Predicting Transcription Factor Complexes
In his master thesis Thorsten Will proposes the substantial information content of protein complexes involving transcription factors in the context of gene regulatory networks, designs the first computational approaches to predict such complexes as well as their regulatory function and verifies the practicability using data of the well-studied yeast S.cereviseae. The novel insights offer extensive capabilities towards a better understanding of the combinatorial control driving transcriptional regulation.
Proceedings of the National Academy of Sciences of the United States of America
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Advances in Bioinformatics and Computational Biology
This book constitutes the refereed proceedings of the 7th Brazilian Symposium on Bioinformatics, BSB 2012, held in Campo Grande, Brazil, in August 2012. The 16 regular papers presented were carefully reviewed and selected for inclusion in this book. It also contains a joint paper from two of the guest speakers. The Brazilian Symposium on Bioinformatics covers all aspects of bioinformatics and computational biology, including sequence analysis; motifs, and pattern matching; biological databases, data management, data integration, and data mining; biomedical text mining; structural, comparative, and functional genomics; personal genomics; protein structure, modeling, and simulation; gene identification, regulation and expression analysis; gene and protein interaction and networks; molecular docking; molecular evolution and phylogenetics; computational systems biology; computational proteomics; statistical analysis of molecular sequences; algorithms for problems in computational biology; applications in molecular biology, biochemistry, genetics, medicine, microbiology and associated subjects.
Identifying Transcription Factor Targets and Studying Human Complex Disease Genes
Transcription factors (TFs) have been characterized as mediators of human complex disease processes. The target genes of TFs also may be associated with disease. Identification of potential TF targets could further our understanding of gene-gene interactions underlying complex disease. We focused on two TFs, USF1 and ZNF217, because of their biological importance, especially their known genetic association with coronary artery disease (CAD), and the availability of chromatin immunoprecipitation microarray (ChIP-chip) results. First, we used USF1 ChIP-chip data as a training dataset to develop and evaluate several kernel logistic regression prediction models. Our most accurate predictor significantly outperformed standard PWM-based prediction methods. This novel prediction method enables a more accurate and efficient genome-scale identification of USF1 binding and associated target genes. Second, the results from independent linkage and gene expression studies suggest that ZNF217 also may be a candidate gene for CAD. We further investigated the role of ZNF217 for CAD in three independent CAD samples with different phenotypes. Our association studies of ZNF217 identified three SNPs having consistent association with CAD in three samples. Aorta expression profiling indicated that the proportion of the aorta with raised lesions was also positively correlated to ZNF217 expression. The combined evidence suggests that ZNF217 is a novel susceptibility gene for CAD. Finally, we applied our previously developed TF binding site (TFBS) prediction method to ZNF217. The performance of the prediction models of ZNF217 and USF1 are very similar. We demonstrated that our TFBS prediction method can be extended to other TFs. In summary, the results of this dissertation research are (1) evaluation of two TFs, USF1 and ZNF217, as susceptibility factors for CAD; (2) development of a generalized method for TFBS prediction; (3) prediction of TFBSs and target genes of two TFs, and identifica.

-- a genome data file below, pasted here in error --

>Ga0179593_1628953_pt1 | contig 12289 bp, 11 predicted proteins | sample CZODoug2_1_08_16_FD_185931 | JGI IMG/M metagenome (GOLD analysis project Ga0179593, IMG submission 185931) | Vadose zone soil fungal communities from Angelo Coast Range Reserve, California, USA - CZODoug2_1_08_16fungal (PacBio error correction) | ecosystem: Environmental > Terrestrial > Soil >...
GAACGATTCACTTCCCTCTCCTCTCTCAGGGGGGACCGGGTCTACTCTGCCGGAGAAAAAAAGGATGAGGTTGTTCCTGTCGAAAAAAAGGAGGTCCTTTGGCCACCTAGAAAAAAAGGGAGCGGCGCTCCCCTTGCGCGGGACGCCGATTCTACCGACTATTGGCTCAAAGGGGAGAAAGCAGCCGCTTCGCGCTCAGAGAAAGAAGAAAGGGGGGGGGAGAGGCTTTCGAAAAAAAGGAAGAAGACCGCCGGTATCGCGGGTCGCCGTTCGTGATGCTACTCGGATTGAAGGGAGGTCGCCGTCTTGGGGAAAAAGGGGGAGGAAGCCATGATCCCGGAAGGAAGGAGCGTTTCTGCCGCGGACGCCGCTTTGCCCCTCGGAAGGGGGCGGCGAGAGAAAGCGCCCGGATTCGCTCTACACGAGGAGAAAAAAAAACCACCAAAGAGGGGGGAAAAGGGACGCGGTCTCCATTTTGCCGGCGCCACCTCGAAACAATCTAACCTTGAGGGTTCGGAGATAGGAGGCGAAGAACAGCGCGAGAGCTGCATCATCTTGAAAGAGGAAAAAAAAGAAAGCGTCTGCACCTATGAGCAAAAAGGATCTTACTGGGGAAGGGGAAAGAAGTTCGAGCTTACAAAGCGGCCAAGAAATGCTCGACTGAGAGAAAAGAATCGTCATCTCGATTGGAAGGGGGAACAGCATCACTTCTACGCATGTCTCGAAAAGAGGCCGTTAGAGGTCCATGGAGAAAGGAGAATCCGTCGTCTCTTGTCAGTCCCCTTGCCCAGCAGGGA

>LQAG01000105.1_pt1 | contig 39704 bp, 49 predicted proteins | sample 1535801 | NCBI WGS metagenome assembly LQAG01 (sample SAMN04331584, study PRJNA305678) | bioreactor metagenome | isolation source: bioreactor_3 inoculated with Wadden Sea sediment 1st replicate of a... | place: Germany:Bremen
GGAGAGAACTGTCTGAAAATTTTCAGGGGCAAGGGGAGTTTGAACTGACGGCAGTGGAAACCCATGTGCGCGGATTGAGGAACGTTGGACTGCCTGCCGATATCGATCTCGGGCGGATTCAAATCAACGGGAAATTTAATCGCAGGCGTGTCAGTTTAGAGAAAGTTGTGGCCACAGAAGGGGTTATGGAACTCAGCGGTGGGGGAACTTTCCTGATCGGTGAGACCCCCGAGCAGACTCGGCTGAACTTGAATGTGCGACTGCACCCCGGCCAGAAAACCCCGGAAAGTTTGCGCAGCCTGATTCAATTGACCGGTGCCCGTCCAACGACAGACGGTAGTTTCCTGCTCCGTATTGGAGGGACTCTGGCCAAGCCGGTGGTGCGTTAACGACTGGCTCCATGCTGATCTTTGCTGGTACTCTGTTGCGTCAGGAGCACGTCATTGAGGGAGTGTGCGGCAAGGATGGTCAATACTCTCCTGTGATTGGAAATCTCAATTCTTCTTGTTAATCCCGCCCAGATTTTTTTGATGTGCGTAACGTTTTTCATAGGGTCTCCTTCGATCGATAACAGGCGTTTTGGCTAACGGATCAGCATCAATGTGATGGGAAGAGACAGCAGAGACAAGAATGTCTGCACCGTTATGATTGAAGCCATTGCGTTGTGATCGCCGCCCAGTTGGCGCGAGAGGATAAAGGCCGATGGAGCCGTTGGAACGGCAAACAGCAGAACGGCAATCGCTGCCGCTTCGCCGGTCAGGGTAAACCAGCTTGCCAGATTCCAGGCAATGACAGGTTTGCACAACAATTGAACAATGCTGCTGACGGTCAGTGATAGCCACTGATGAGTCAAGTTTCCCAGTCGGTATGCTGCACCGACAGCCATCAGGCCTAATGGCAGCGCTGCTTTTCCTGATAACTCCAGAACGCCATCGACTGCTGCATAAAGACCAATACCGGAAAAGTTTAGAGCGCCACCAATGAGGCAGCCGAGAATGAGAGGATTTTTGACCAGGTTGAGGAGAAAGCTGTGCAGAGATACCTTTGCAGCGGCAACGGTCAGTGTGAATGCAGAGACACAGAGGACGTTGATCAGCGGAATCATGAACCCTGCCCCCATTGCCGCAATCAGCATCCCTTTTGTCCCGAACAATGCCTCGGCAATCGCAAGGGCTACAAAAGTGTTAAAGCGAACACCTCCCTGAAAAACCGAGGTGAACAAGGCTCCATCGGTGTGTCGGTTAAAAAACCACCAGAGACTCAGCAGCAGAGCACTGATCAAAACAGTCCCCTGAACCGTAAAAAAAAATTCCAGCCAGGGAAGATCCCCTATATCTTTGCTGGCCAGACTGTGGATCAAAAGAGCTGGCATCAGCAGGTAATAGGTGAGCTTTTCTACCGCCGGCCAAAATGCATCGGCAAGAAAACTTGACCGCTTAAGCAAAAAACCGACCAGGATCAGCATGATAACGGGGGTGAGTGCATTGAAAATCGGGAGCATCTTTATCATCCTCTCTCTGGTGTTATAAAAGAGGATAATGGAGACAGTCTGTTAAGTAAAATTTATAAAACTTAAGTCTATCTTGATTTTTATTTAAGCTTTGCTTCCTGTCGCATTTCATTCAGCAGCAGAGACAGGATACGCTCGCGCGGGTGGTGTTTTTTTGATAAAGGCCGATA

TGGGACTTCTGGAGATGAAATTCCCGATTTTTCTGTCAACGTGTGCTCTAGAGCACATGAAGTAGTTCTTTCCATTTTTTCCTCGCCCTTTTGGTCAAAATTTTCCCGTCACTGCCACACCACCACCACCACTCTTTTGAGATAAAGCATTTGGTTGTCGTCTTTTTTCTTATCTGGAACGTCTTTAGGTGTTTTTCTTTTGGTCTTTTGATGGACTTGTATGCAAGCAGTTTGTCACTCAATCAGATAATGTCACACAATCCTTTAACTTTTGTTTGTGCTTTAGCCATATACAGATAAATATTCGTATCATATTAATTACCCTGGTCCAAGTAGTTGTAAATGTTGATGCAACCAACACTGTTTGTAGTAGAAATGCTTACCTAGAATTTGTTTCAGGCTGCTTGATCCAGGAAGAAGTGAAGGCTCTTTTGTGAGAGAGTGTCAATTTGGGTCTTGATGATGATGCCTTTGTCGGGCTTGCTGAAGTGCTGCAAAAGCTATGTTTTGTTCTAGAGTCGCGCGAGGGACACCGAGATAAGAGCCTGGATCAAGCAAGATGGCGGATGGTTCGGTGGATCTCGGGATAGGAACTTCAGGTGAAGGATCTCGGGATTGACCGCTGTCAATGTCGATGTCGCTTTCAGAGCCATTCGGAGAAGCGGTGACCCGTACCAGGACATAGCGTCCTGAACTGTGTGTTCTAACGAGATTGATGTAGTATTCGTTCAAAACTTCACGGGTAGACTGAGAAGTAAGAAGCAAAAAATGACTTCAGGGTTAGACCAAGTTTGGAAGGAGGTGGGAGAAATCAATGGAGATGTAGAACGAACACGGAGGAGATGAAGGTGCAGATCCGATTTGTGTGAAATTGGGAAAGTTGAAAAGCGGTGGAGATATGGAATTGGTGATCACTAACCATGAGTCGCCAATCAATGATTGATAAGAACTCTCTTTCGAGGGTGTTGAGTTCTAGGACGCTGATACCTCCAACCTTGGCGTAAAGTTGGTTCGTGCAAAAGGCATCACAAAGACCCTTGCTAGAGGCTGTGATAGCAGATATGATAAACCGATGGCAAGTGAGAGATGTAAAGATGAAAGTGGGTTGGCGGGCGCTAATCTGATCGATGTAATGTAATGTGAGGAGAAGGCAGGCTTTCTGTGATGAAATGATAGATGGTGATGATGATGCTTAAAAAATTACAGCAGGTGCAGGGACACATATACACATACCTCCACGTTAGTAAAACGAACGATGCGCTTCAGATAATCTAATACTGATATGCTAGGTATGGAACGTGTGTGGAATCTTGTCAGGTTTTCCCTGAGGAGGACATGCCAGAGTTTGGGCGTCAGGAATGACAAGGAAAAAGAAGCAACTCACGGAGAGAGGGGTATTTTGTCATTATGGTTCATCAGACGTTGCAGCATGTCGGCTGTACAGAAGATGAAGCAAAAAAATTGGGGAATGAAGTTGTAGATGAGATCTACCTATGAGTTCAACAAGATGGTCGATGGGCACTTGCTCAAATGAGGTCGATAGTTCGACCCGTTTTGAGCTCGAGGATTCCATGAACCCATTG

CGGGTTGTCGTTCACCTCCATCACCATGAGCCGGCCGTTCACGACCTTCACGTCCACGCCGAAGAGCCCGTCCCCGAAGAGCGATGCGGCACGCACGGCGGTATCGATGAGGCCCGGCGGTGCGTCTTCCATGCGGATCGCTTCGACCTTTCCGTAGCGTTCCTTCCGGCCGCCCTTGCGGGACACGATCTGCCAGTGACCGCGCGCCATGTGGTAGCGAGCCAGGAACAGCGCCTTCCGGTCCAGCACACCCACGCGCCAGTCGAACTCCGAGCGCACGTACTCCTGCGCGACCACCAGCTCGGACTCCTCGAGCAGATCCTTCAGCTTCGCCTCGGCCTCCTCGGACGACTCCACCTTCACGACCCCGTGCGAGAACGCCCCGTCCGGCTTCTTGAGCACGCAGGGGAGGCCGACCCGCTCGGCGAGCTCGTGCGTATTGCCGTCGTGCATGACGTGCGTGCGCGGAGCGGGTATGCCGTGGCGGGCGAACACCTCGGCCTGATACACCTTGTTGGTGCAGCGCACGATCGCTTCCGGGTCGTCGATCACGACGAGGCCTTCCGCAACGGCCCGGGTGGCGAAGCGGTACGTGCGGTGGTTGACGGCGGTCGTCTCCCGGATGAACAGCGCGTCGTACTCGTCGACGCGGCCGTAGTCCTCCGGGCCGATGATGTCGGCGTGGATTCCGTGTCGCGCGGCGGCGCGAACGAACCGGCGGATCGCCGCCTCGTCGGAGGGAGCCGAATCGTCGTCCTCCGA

Compact Handbook of Computational Biology